Let $d, n \in \mathbb{N}$. Moreover, let $D \subset \mathbb{R}^d$ be compact and denote with $\mathcal{C}(D, \mathbb{R}^n) $ the set of continuous functions from $D$ to $\mathbb{R}^n$. Then $\mathcal{C}(D, \mathbb{R}^n) $ is a Banach space with the usual maximum norm $\lVert f\rVert_{\infty} := \max_{x \in D} \lVert f(x) \rVert $.

Now choose $K>0$ and $l \in \mathbb{N}$. The map $$ j : [-K,K]^l \rightarrow \mathcal{C}(D, \mathbb{R}^n) $$ $$ j(\theta) = \Phi_{\theta} $$ parametrizes a family of continuous functions $\Phi_{\theta}$ in such a way that, for each fixed $x \in D$, the map $$h_x : [-K,K]^l \rightarrow \mathbb{R}^n $$ $$h_x(\theta) = \Phi_{\theta}(x) $$ is continuous in $[-K,K]^l$ and continuously differentiable in $(-K,K)^l$.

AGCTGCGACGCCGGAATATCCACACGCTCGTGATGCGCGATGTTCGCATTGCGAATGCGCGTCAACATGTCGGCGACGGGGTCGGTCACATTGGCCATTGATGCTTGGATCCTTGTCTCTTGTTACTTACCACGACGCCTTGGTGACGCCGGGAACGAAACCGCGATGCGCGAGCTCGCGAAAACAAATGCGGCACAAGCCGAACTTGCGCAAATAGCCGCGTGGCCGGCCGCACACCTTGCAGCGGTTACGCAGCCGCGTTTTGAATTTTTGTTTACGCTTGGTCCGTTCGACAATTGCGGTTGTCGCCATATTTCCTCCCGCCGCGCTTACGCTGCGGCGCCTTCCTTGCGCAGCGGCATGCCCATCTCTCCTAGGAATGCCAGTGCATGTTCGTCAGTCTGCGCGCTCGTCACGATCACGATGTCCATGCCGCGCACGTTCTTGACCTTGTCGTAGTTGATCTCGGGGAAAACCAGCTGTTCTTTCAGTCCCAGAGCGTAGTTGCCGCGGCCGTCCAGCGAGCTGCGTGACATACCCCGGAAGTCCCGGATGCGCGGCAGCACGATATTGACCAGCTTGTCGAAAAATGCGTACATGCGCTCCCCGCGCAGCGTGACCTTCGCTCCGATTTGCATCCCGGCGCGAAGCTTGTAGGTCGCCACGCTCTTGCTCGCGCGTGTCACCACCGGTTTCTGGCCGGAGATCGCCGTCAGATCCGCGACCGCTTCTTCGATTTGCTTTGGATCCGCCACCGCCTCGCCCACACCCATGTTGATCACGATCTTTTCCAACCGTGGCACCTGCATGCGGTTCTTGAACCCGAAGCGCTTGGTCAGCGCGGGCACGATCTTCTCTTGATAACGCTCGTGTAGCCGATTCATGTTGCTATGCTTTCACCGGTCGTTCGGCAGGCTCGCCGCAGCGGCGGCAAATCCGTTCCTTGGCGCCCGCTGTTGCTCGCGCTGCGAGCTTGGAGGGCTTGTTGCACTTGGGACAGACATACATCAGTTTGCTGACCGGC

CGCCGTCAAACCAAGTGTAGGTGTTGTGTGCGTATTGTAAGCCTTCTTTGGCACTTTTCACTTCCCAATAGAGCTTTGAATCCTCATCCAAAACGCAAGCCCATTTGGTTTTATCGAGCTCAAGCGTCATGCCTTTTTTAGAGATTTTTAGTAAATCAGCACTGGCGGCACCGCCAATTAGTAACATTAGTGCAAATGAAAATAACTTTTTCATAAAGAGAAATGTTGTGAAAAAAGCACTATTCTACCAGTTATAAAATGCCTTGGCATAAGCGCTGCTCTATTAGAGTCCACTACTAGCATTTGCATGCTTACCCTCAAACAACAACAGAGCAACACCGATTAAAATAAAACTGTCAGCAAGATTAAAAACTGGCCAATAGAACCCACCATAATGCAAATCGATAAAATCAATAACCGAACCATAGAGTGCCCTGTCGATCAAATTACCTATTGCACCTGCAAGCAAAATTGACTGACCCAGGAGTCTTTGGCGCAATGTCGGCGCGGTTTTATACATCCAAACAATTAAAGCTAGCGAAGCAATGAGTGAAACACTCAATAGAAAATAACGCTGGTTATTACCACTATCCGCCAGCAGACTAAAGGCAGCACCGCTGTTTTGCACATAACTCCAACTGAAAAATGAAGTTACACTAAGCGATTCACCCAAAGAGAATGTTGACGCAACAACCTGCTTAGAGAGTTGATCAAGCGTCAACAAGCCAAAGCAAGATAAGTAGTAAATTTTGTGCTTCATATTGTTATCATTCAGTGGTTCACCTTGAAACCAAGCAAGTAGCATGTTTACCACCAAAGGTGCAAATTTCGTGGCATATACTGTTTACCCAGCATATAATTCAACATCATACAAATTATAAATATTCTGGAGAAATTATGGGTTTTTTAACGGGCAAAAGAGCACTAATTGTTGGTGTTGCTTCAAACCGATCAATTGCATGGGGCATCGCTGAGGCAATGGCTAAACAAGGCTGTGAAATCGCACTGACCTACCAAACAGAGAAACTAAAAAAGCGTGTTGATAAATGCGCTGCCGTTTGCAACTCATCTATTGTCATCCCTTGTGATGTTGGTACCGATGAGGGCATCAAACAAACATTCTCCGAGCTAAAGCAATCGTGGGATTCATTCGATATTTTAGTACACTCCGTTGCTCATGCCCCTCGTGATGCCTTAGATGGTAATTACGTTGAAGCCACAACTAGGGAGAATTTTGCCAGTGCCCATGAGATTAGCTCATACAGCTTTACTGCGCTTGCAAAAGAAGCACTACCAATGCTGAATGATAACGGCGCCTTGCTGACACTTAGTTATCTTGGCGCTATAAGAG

From this, I want to conclude that $j$ is continuous. Is this true? If not, what additional assumptions would make this true?

I have tried using the sequence criterion of continuity for $j$, i.e. $\theta_n \rightarrow \theta$ should imply that $j(\theta_n) \rightarrow j(\theta)$. I then tried to show $j(\theta_n) \rightarrow j(\theta)$ by making use of the multidimensional mean-value theorem, but so far I have not been successful.

I am grateful for any advice!

Kind regards and thank you very much,


  • $\begingroup$ Your assumption means that $j$ is continuous if the range $C(D,\mathbb R^n)$ is endowed with the topology of pointwise convergence (which is much coarser that the norm topology). If the range of $j$ were (relatively) norm compact the topologies would coincide. You could try to apply Arzela-Ascoli to get the norm-compactness (i.e, you need equicontinuity of the family $\{\Phi_\theta\}$). Conversly, if $j$ is norm continuous then $\{\Phi_\theta\}$ is compact as the continuous image of the compact space $[-K,K]^l$. $\endgroup$ – Jochen Feb 14 at 13:36

Your Answer

By clicking “Post Your Answer”, you agree to our terms of service, privacy policy and cookie policy

Browse other questions tagged or ask your own question.